Turkey's election turns on two Turguts
Istanbul — The race in Turkey's current campaign for parliamentary elections Nov. 6 is between two Turguts: Turgut Sunalp, leader of the Nationalist Democracy Party, and Turgut Ozal, leader of the Motherland Party.
Both parties are center-right and entered politics for the first time after a three-year military rule.
There are important differences between the two candidates - if not so much between the two parties.
Turgut Sunalp is a retired general who served with the invading Turkish forces in Cyprus in 1974. He was named ambassador to Canada shortly after his retirement. His manners are soldierly and tough. His main concern is the preservation of law and order, which was restored by the military after the takeover in 1980.
Turgut Ozal is a technocrat who served under different governments as chief economic planner. He introduced Turkey's economic stability program in 1980, shortly before the military takeover. The positive results of that policy won him a reputation as an ''economic wizard.'' His campaign is designed to attract support by promising a better economy and better living conditions.
Sunlap claims he is in the best position to preserve peace and that he has the support of President Kenan Evren and the military council. He describes his party as right-center and progressive in the best tradition of Kemal Ataturk, the founder of the Turkish Republic, which celebrates its 60th anniversary this weekend. He also promises to keep a mix of private and public enterprises in the country.
Ozal advocates a free market economy - to the point of turning much of the state sector to private and foreign investors.
The third candidate is Necdet Calp, leader of the left-of-center Populist Party. Mr. Calp is a civil servant whose was undersecretary for the prime minister. He emphasizes social justice, trying to gain support from workers and peasants.
The well-known politicians - like Suleyman Demirel and Bulent Ecevit - and their parties are excluded from these elections. The military blame them for creating the political chaos that forced the Army to seize power.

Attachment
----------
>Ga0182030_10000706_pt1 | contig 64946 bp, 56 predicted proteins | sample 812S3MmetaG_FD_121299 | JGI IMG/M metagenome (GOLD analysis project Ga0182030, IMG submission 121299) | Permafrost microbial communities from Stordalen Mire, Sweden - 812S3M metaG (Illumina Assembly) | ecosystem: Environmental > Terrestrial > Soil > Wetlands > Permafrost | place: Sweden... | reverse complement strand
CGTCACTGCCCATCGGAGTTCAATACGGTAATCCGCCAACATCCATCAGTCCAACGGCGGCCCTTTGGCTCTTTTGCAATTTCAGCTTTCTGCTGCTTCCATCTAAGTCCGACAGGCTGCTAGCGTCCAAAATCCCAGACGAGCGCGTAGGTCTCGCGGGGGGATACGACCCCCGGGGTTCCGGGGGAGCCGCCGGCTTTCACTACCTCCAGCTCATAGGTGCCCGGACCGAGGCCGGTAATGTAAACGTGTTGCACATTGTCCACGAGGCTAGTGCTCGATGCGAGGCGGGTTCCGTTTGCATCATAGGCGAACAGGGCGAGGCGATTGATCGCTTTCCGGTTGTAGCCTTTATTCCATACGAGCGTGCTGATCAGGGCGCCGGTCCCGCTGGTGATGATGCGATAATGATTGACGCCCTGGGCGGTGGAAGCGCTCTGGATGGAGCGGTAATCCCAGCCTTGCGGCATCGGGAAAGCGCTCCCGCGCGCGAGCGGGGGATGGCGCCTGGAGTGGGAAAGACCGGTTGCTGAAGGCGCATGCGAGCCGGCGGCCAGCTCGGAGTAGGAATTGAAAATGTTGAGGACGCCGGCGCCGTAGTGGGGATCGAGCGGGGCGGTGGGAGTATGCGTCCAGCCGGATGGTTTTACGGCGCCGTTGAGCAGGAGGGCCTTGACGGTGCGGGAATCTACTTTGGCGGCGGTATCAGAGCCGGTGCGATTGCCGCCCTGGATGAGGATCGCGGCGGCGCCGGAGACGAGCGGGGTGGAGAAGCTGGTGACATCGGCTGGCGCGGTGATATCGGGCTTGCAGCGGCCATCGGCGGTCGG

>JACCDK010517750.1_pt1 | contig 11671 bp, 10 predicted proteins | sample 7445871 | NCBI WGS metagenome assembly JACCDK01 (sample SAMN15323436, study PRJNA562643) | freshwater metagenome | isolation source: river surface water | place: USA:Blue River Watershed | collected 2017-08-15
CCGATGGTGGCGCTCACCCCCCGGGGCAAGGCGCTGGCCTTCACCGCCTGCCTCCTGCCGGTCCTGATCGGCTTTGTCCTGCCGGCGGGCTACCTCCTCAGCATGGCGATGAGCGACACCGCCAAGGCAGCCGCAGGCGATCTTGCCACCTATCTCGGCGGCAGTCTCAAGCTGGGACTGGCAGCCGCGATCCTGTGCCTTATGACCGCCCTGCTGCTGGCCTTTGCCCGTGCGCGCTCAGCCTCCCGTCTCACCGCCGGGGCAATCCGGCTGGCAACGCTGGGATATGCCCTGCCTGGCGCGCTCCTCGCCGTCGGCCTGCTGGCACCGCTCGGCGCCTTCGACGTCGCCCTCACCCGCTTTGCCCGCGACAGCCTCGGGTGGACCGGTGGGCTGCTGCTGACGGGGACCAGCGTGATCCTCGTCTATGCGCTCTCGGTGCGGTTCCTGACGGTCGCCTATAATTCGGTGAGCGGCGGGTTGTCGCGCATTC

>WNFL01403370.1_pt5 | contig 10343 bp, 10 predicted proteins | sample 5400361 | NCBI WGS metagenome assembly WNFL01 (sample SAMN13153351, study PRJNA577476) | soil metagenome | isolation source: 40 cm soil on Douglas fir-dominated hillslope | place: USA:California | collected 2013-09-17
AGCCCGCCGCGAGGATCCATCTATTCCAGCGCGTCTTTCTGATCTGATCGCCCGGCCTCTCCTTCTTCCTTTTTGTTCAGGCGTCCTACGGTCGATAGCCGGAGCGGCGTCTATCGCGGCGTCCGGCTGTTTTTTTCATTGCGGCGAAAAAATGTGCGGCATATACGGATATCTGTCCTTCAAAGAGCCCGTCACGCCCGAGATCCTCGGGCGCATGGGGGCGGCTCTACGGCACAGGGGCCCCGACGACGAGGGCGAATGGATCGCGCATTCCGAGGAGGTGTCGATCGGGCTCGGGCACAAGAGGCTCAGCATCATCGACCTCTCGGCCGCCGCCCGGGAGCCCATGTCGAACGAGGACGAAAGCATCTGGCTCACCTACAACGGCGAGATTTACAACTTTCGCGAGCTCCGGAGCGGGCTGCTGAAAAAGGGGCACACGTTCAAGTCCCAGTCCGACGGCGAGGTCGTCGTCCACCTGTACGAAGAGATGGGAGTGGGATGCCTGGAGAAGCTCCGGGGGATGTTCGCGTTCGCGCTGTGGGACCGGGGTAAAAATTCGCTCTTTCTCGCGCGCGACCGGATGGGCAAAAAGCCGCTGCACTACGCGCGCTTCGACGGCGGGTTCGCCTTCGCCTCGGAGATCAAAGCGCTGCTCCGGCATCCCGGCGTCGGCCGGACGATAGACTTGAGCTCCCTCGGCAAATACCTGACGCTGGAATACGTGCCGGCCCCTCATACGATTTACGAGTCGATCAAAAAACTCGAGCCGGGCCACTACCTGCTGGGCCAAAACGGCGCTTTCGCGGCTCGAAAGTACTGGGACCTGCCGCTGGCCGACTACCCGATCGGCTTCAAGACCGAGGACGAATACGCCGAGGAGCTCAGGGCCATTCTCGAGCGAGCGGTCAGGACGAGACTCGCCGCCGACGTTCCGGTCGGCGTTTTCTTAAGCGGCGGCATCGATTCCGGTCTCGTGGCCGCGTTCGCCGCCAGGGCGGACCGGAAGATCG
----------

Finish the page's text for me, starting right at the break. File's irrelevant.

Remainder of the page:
The election campaign started on a dull note, with poor attendance at public rallies, but has been picking up in the last few days after the leaders appeared in debates and met the press interview programs arranged by the nationwide state-operated television network. This gave Turks a chance to know the new political leaders better.
Still, low interest in the campaign is caused by the lack of charismatic personalities and hot issues, as well as little differences among the parties.
Differences might have emerged had the military allowed two recently established parties to participate in the elections. Both were branded as the heir or continuation of the banned Right Way Party of Demirel and the Social Democratic Party of Ecevit.
The key question is how the mass of supporters of these two parties will vote. The conservative Right Way Party is urging the people to cast a blank vote (voting is compulsory in Turkey), while the Social Democratic Party has left its supporters free to make their own choice. Public opinion polls indicate that more than 30 percent of the electorate are undecided.
''The votes may swing either way,'' an experienced analyst said.
''The swing may be strong enough on one side and produce a strong and stable government headed by one of the Turguts, or it can give either of them a plurality and not a majority, which means a coalition (perhaps between the two Turguts), but a rather weak government.''